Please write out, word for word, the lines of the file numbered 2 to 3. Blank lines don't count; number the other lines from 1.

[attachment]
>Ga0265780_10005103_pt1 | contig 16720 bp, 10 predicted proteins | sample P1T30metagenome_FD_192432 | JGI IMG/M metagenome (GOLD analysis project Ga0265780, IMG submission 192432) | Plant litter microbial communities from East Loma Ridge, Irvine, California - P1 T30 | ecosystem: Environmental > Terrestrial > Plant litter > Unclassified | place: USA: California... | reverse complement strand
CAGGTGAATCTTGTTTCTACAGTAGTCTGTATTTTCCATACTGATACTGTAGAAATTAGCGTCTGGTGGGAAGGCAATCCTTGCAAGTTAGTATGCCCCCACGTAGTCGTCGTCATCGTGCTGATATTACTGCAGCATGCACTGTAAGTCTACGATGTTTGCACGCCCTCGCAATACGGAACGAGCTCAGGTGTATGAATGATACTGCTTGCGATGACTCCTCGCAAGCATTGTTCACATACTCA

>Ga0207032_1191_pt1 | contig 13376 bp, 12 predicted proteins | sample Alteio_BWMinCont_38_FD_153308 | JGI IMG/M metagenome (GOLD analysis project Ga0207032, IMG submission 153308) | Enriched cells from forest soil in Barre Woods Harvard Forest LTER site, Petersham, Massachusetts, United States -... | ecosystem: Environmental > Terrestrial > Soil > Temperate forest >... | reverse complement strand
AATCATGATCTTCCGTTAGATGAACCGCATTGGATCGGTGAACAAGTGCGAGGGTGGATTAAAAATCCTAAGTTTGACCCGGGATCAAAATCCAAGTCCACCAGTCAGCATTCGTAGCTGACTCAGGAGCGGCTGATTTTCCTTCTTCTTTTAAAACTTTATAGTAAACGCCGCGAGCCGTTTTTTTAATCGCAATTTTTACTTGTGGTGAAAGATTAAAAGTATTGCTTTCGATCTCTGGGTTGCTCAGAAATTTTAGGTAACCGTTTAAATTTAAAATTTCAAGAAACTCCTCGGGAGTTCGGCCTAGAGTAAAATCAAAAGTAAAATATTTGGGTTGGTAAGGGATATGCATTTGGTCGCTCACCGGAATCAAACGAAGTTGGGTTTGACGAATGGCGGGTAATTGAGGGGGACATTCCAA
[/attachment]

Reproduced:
CAGGTGAATCTTGTTTCTACAGTAGTCTGTATTTTCCATACTGATACTGTAGAAATTAGCGTCTGGTGGGAAGGCAATCCTTGCAAGTTAGTATGCCCCCACGTAGTCGTCGTCATCGTGCTGATATTACTGCAGCATGCACTGTAAGTCTACGATGTTTGCACGCCCTCGCAATACGGAACGAGCTCAGGTGTATGAATGATACTGCTTGCGATGACTCCTCGCAAGCATTGTTCACATACTCA

>Ga0207032_1191_pt1 | contig 13376 bp, 12 predicted proteins | sample Alteio_BWMinCont_38_FD_153308 | JGI IMG/M metagenome (GOLD analysis project Ga0207032, IMG submission 153308) | Enriched cells from forest soil in Barre Woods Harvard Forest LTER site, Petersham, Massachusetts, United States -... | ecosystem: Environmental > Terrestrial > Soil > Temperate forest >... | reverse complement strand